The film just about pulls off the magic trick of Junior, who—save for a bit of rubbery computerized sheen—basically looks like Smith as he might have appeared in an episode of The Fresh Prince of Bel-Air. On top of that, though, Lee has shot Gemini Man in 120 frames per second, using advanced cameras to capture images at frequencies five times faster than the typical 24 frames per second that most cinema is photographed in. Lee’s previous film, Billy Lynn’s Long Halftime Walk, harnessed the intense smoothness provided by this high frame rate to suggest the eerie sense of hyperreality experienced by its title character, an Iraq War veteran who has post-traumatic stress disorder. In Gemini Man, it’s used to heighten the complex visual effects and lend an intense verisimilitude to the action. Still, the aesthetic remains more intriguing than fully effective.
Watching a film in 120 fps (an experience that’s available at only a few cinemas around the country; many more are playing Gemini Man in 60 fps) is exceedingly strange. You know that cinematic fuzziness that most films have when projected onto a theater screen, as if they’re playing behind a pane of glass? In 120 fps, the pane is gone, and the characters on-screen look like photorealistic giants. Some critics compare it to having “motion smoothing” on your television, but where motion smoothing is a digital effect applied to regular footage, 120 fps is the closest a camera can get to replicating what the human eye perceives. Either way, viewers just aren’t used to seeing people move that fluidly on-screen.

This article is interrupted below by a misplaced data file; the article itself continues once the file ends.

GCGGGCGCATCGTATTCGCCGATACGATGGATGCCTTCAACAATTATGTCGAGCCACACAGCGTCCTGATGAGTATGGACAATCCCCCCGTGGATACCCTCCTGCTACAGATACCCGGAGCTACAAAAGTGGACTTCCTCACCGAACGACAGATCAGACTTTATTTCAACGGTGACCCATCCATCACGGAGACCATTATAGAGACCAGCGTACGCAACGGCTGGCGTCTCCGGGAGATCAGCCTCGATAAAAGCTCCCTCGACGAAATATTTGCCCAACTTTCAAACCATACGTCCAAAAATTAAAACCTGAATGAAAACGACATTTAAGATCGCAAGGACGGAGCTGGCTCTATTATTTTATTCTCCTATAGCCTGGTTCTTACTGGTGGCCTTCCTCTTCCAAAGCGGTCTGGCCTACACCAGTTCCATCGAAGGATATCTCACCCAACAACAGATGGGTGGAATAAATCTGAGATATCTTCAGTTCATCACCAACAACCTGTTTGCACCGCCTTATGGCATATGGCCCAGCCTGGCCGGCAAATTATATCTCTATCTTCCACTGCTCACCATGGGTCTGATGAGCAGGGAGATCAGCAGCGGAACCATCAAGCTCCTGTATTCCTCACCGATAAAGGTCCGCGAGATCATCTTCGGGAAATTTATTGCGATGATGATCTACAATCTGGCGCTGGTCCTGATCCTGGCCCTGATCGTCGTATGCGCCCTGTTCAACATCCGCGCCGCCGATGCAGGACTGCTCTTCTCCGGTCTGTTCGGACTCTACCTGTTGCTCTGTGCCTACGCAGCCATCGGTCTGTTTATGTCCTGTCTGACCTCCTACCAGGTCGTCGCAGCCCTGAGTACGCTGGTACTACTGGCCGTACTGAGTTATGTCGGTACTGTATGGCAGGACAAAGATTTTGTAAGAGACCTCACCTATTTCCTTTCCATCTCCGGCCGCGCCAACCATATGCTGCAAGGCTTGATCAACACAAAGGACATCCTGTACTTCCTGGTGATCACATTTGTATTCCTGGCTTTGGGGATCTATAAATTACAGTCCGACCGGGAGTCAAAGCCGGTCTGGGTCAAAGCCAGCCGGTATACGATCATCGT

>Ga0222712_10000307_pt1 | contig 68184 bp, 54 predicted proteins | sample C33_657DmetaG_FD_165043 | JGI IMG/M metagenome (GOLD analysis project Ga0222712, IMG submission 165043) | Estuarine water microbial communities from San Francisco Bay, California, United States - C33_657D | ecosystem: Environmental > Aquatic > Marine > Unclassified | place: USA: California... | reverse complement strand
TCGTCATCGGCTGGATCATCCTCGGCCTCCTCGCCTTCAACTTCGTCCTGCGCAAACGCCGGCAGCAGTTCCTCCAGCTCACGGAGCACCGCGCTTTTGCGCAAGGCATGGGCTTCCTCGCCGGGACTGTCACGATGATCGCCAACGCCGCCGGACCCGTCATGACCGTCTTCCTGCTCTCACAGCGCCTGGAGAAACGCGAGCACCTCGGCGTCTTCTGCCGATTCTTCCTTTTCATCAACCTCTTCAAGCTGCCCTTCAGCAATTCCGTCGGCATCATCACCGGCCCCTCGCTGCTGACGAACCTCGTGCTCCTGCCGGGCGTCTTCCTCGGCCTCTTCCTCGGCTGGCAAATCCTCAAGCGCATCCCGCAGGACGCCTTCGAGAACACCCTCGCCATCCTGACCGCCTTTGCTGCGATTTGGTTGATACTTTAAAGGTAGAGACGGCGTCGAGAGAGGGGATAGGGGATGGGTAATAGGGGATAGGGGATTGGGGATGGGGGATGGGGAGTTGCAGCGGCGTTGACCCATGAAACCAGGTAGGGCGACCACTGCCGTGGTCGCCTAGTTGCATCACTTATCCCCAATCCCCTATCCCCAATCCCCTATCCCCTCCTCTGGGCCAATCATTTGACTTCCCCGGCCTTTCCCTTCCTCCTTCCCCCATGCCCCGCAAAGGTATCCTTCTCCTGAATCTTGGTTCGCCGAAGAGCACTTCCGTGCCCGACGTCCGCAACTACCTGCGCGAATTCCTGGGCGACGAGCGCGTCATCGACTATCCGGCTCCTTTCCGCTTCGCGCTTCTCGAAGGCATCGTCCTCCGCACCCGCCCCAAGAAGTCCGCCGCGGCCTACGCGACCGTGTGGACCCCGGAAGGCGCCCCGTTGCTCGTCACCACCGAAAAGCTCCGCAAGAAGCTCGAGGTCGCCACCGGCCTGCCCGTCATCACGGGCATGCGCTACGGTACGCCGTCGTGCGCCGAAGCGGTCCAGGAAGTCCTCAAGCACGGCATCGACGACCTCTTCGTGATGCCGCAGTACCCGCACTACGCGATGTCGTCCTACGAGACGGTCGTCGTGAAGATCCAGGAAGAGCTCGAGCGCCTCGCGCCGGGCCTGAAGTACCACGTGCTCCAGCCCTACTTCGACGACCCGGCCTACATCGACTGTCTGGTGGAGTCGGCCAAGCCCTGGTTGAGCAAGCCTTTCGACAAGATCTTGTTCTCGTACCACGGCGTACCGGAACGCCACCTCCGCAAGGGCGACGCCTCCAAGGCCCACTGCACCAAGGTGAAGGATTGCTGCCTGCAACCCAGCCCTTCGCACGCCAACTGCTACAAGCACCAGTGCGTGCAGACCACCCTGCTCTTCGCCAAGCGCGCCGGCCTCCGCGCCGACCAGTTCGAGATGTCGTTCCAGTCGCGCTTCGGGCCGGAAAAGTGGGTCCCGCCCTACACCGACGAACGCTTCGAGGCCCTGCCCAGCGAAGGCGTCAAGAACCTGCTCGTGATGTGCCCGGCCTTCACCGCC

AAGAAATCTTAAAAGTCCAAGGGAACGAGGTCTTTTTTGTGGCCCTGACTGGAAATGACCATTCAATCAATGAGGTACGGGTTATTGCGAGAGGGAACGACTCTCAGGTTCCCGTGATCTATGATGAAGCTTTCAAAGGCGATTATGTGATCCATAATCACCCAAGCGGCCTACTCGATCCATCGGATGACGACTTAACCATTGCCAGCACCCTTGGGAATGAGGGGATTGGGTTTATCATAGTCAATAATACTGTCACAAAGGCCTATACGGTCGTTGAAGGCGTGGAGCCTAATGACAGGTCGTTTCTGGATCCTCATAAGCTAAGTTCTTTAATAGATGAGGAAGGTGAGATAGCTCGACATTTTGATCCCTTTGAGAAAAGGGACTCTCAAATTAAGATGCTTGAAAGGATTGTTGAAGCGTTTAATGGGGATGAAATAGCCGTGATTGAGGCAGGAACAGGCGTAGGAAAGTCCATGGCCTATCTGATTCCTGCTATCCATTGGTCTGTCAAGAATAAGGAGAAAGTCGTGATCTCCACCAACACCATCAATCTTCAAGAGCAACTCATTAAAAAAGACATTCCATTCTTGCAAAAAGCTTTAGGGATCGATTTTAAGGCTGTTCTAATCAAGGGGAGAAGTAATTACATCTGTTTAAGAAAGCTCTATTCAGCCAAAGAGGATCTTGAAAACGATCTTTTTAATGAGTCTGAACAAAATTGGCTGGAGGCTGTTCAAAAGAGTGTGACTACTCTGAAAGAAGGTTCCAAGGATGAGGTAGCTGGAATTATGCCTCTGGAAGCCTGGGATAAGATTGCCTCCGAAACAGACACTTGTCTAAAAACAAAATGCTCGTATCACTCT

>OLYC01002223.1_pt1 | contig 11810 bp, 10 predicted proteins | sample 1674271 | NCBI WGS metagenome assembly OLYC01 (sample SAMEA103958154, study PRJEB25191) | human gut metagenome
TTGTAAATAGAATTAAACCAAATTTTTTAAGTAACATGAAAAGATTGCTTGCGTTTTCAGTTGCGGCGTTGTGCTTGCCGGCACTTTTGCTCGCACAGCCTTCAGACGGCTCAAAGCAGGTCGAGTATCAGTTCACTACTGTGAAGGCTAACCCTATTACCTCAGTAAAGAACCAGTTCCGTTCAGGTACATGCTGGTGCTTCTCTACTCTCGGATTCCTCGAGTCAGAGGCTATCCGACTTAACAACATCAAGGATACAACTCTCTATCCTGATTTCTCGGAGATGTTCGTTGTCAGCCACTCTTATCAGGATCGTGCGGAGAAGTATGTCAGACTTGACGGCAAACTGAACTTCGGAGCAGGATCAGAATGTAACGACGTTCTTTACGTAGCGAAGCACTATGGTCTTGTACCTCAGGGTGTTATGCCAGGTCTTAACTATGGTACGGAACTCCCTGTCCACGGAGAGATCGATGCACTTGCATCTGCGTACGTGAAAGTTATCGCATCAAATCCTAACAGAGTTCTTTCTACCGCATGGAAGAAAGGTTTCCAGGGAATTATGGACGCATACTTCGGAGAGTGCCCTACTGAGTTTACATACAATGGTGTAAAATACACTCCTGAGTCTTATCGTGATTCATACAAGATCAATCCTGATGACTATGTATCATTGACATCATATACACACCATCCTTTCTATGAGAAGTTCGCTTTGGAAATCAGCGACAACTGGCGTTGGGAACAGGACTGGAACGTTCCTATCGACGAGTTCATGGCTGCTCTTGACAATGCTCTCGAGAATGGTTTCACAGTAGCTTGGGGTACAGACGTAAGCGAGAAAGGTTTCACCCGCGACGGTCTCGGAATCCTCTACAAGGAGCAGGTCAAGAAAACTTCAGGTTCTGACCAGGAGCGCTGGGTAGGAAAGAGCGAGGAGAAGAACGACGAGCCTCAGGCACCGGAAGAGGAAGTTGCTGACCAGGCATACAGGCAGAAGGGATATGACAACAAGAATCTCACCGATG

I personally prefer my movies to exist behind a pane of glass; I go to the cinema for the unreality, and a silly, high-concept yarn such as Gemini Man hardly needs to try to emulate what life looks like. But I still appreciate that Lee is trying something different and new, especially on a hoary old premise such as this one. Presented typically, Gemini Man would be no different than the million other star-driven action thrillers Hollywood has churned out over the years; seen in high frame rate, it’s nothing if not memorable. The first set-piece battle between the two Smiths emphasizes every punch, kick, and fall with alarming veracity; in high frame rate, there’s no blurring when bodies move, no way to hide Hollywood trickery. Every successful stunt feels more earned, and every battle scar lands more bluntly.
Lee has directed great action films before (his masterpiece, of course, will forever be Crouching Tiger, Hidden Dragon). But he’s also a remarkably compassionate filmmaker who’s dipped his toe in every genre available over the decades, and his gift for woozy sentimentality is all over this film. Henry is a character who recognizes the limits but also the strengths that come with his years of experience. Through the film, he strives to impart his unwavering sense of morality on his younger self, who was created without a conscience as little more than a killing machine. With every unnervingly polished image, Lee is telling a story as decent and upright as the most classic Hollywood tale of good and evil. Gemini Man has a foot in the past and the future, and it’s all the better (and weirder) for it.
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